WEDNESDAY, Aug. 10, 2022 (HealthDay News) — Despite some progress in expanding access to medications to treat opioid use disorder (MOUD), a substantial gap between OUD prevalence and treatment receipt still exists, according to a study published online Aug. 4 in the International Journal of Drug Policy.

Noa Krawczyk, Ph.D., from the NYU Grossman School of Medicine in New York City, and colleagues estimated past-year OUD prevalence rates using data from the U.S. National Survey on Drug Use and Health (2010 to 2019).

The researchers found that adjusted estimates suggested past-year OUD affected about 7.6 million individuals in the United States (2,773 per 100,000 individuals aged at least 12 years). However, only roughly 1.0 million individuals received MOUD (365 per 100,000 individuals aged at least 12 years). Approximately 86.6 percent of individuals with OUD nationwide may benefit from MOUD treatment but do not receive it. In the past decade, MOUD receipt increased across states. There was a 105.6 percent increase in the rate of MOUD receipt from 2010 to 2019. However, most regions still experienced wide gaps between OUD prevalence and MOUD receipt, with the largest treatment gaps in Iowa (97.3 percent), North Dakota (96.1 percent), and Washington, D.C. (95.1 percent).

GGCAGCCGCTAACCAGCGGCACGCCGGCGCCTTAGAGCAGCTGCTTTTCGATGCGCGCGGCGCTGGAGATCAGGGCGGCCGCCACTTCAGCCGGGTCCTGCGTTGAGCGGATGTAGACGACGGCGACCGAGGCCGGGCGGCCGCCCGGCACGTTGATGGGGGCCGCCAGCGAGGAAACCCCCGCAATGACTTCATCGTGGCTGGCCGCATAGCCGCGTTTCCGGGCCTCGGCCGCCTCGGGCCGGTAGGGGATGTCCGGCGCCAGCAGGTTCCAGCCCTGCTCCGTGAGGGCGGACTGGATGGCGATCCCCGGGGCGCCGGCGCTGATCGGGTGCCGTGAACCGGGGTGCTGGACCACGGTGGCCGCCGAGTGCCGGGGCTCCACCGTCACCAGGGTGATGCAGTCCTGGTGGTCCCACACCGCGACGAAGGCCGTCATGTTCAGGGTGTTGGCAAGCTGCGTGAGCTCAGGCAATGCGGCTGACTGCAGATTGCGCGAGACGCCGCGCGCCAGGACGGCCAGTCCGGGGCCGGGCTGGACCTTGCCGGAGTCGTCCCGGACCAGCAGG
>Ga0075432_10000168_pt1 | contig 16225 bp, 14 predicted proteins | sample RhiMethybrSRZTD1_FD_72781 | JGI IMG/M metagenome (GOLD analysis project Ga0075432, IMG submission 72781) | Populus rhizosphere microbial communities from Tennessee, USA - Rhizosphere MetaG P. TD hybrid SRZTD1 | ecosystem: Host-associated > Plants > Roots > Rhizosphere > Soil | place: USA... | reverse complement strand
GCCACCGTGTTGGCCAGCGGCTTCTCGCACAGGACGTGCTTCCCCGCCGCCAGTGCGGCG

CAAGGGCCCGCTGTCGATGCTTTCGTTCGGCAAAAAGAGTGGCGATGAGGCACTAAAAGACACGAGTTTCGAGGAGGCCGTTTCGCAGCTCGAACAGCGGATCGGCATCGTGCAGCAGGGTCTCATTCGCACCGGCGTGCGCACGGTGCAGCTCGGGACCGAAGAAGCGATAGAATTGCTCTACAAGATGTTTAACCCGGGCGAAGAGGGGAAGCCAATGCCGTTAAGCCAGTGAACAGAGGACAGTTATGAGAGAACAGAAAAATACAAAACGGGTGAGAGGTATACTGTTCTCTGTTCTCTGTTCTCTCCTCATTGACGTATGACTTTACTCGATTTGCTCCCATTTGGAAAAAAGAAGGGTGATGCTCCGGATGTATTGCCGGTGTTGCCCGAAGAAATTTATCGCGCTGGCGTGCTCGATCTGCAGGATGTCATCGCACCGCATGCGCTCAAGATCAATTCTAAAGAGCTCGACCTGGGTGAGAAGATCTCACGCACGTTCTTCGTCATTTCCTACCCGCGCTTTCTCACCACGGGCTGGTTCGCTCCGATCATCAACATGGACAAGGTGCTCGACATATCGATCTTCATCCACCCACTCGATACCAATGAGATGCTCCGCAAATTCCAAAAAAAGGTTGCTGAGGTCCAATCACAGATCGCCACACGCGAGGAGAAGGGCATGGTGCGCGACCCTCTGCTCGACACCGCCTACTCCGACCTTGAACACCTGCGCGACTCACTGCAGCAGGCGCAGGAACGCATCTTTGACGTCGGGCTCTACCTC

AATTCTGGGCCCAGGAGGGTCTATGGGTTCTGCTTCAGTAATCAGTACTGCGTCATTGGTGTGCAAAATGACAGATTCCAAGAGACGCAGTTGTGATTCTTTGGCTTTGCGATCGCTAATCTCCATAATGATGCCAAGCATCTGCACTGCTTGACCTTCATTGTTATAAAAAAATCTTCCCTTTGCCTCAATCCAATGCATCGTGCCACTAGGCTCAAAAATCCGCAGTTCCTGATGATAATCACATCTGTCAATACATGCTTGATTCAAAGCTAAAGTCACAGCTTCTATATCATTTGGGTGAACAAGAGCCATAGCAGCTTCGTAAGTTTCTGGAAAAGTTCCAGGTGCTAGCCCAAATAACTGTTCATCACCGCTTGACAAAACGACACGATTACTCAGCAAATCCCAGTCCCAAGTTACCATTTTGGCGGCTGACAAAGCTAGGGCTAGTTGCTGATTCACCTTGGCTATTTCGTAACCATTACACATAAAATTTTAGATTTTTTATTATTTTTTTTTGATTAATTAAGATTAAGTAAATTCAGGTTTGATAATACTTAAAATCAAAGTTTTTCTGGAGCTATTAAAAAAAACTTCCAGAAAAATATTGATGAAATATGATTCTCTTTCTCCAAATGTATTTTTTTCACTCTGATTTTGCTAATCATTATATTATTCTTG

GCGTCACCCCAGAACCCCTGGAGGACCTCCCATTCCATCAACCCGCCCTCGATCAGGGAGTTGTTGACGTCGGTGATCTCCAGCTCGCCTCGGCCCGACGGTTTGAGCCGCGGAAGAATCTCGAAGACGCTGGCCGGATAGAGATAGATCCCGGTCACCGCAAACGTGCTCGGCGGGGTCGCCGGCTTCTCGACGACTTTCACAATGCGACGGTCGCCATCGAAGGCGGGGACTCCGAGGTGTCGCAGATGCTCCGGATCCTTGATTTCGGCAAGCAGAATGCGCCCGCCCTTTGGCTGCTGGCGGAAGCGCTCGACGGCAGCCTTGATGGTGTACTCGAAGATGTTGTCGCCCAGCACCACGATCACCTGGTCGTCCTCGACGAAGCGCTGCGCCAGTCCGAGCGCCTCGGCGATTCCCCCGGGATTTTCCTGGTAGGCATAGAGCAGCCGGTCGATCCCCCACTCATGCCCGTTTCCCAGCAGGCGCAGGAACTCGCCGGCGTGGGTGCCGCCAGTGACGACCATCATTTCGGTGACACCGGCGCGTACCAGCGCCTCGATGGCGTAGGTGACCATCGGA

“Even in states with the smallest treatment gaps, at least 50 percent of people who could benefit from medications for OUD are still not receiving them,” a coauthor said in a statement. “We have a long way to go in reducing stigma surrounding treatment and in devising the types of policies and programs we need to ensure these medications reach the people who need them the most.”

One author disclosed receiving personal fees for consultation and testimony in litigation.

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